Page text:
Michael Van Valkenburgh Associates
Phillips Farevaag Smallenberg
Williams, Asselin, Ackaoui & Associates
What is encouraging is that 5 firms developed differing designs and approaches to the space, often competitions can fall flat as the designs can mimic each other. This also shows that the competition brief was not too restrictive in its design constraints on entrants. The entries all offer different approaches but it is great to see entrants have given thought to the integration of storm water, heritage, planting, public art with some being more resolved and effective than others.
The design presentations are all of good quality and show that as landscape architects we can produce amazingly presented design work. However, some of the presentation graphics where more polished than others; this may have to do with the size of the firm or there international resources and will be seen if this made a difference when the design firms for each entry are revealed.
The design entries are interesting with many different approaches to spatial arrangement, program & function, circulation, aesthetics, seasons, public art, water, budgets. However, I feel that the all the designs have the same issues which is true of much of current landscape architecture. These issues are compartmentalization, under programming (lack of cross programming) and international design style.
Compartmentalization and under programming are interlinked in that when designing we draw a bubble around an area and state this shall be X and this is Y. Programming should be cross programmed and programs should be allowed to extend beyond the boundaries of an area to create a more dynamic design. Some of the greatest cities and designs in the world are when two uses and/or programs intermingle to create an interesting and energetic place.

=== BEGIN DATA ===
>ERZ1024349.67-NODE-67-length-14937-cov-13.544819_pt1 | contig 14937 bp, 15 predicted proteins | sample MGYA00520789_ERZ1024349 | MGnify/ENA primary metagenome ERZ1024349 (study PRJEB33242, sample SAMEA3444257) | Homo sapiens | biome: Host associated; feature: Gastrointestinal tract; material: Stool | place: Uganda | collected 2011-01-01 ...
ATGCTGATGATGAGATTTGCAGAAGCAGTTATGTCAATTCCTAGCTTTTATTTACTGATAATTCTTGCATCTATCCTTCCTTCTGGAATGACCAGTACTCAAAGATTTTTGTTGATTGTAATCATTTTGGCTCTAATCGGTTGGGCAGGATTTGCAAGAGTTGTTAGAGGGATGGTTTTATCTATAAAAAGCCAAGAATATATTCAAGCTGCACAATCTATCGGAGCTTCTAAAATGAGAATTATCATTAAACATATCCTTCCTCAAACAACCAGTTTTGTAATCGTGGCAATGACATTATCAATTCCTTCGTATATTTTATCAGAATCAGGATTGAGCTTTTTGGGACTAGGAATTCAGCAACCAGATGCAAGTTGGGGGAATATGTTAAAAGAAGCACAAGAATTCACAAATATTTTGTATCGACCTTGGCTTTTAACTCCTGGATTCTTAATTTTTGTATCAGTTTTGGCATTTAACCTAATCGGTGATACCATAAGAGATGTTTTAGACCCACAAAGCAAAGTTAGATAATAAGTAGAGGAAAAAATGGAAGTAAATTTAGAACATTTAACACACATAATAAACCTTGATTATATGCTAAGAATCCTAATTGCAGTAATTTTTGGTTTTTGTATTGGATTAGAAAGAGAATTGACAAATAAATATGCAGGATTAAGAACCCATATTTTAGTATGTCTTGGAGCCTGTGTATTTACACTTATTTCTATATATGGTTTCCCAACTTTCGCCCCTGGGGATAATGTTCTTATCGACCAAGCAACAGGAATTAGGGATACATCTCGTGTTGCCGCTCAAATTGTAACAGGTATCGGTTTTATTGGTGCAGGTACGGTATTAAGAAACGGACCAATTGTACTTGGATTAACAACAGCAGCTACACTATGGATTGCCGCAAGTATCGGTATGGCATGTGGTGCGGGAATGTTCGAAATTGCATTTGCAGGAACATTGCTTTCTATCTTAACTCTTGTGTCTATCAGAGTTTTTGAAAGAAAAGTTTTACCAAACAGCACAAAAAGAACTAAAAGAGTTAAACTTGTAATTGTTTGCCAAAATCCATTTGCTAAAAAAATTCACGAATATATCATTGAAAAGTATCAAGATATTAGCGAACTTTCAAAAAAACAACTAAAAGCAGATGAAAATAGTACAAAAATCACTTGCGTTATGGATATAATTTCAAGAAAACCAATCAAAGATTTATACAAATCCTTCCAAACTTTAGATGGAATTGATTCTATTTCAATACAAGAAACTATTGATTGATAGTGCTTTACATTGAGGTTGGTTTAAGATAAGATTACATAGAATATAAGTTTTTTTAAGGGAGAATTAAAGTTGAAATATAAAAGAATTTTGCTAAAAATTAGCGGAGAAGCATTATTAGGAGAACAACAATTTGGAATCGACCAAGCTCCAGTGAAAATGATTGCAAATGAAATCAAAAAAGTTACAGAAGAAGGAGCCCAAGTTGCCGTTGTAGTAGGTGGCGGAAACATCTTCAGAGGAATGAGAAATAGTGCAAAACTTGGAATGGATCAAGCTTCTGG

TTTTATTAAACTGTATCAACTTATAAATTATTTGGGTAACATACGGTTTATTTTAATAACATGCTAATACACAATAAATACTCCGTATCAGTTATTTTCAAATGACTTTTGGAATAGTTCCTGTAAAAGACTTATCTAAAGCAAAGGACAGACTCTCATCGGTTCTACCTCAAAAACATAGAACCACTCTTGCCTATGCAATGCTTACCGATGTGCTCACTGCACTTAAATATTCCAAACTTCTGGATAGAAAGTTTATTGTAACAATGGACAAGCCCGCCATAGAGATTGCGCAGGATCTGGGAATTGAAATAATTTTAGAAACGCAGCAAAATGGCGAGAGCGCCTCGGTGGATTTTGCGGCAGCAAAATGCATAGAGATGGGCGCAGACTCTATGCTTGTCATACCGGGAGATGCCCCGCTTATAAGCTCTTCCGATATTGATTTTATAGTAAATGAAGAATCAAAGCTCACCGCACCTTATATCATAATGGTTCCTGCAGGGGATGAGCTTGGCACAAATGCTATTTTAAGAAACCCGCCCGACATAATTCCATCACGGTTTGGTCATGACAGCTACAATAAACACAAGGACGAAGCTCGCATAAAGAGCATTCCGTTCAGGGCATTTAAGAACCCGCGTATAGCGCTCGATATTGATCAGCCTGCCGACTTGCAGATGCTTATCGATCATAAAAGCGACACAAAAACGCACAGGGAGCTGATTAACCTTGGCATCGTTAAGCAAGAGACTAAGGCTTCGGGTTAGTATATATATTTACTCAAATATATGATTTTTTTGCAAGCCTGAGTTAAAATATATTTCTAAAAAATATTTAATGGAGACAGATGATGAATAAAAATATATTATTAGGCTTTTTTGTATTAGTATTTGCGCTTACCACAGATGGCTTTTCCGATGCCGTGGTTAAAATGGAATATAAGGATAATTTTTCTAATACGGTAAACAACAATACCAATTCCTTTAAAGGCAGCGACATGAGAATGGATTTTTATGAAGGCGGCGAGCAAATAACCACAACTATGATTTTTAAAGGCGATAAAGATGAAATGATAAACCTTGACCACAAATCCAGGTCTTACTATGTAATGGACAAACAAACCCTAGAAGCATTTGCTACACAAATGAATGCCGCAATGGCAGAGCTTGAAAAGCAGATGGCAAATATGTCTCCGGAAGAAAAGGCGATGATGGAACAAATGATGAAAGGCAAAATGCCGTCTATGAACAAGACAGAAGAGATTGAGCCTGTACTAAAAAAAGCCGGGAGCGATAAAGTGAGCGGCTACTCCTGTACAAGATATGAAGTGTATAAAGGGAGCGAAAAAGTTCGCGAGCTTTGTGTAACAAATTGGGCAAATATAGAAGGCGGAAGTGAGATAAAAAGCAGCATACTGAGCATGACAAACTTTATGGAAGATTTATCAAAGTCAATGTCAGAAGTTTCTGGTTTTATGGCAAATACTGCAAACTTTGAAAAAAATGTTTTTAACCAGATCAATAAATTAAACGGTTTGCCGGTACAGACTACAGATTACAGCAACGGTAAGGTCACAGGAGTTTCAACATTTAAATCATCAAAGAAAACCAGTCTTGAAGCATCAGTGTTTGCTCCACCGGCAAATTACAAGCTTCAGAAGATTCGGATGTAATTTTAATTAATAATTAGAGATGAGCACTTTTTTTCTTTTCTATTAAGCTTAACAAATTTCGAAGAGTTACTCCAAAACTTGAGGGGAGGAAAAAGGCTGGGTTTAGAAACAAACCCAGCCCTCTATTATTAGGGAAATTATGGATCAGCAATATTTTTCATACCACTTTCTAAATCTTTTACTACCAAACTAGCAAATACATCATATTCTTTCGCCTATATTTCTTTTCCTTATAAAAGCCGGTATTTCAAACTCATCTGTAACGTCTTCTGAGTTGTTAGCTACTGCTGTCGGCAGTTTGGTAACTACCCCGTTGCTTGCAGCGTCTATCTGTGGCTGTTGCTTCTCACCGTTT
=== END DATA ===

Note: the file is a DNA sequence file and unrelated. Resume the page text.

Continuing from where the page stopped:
International design style which has in recent years grown more pronounced as the globalisation of landscape architecture services takes place. In some ways international design can be beneficial as firms can offer a unique perspective on the area and use their experience of other cultures and designs. However, often the culture of the place can be lost or represented with the token piece of public art or a local sport placed in the design. The design entries presentations sometimes fell into this ‘international design style’ in which the design could have been anywhere in the world or northern hemisphere. How we improve on this is yet to be determined and will be one of the many issues that as landscape architects we face as we design landscapes across the globe.
I also found it interesting that only one of the design entries featured French text for a design competition held for a site in the capital of an officially bilingual country. Maybe it wasn’t a request of the brief; however I find it interesting to see what language was used when presenting a design in a different country and culture from the design firms.
Overall to decide on a winner will be hard and will require deliberation, resident feedback and evaluation of budgets. I hope that the winning design is implemented in its entirety over a well staged implementation. Congratulations to all the teams for producing amazing presentations that shows that landscape architects can produce high-quality world class designs.
KCAP Architects & Planners in cooperation with local architect Arlette Schneiders win the competition for an office development in the city of Luxemburg. The competition entry was already awarded first prize in 2009. Recently, the client Fonds de Compensation has officially assigned the building commission to the team KCAP and ARLETTE SCHNEIDERS ARCHITECTS with advisors Ecofys, SIT-LUX and Lux C.E.C..
The site occupies a prominent location in Luxemburg’s Kirchberg district, facing the main square of Luxemburg’s future European district. The programme of 22.300 m2 gross floor area will be distributed over four buildings. They present a clear architectural language towards the main square and provide a strong volume on the street to reinforce the development’s urban appearance, as requested by the masterplan by French architect Dominique Perrault.
“The urban integration of the ensemble and the composition of individual buildings are key elements of our design. They allow us to create a block which is dense but permeable at the same time and to provide high quality and introverted outdoor spaces which complement the structure of the surrounding public spaces,” says Kees Christiaanse, founder and partner of KCAP.
Arlette Schneiders continues: “With this concept we are able to maintain a human scale within the European district and make the block a connecting element, able to link to the major pedestrian transfer routes. Pedestrians, cyclists, residents and working people will be stimulated to experience and actively use the new city quarter.”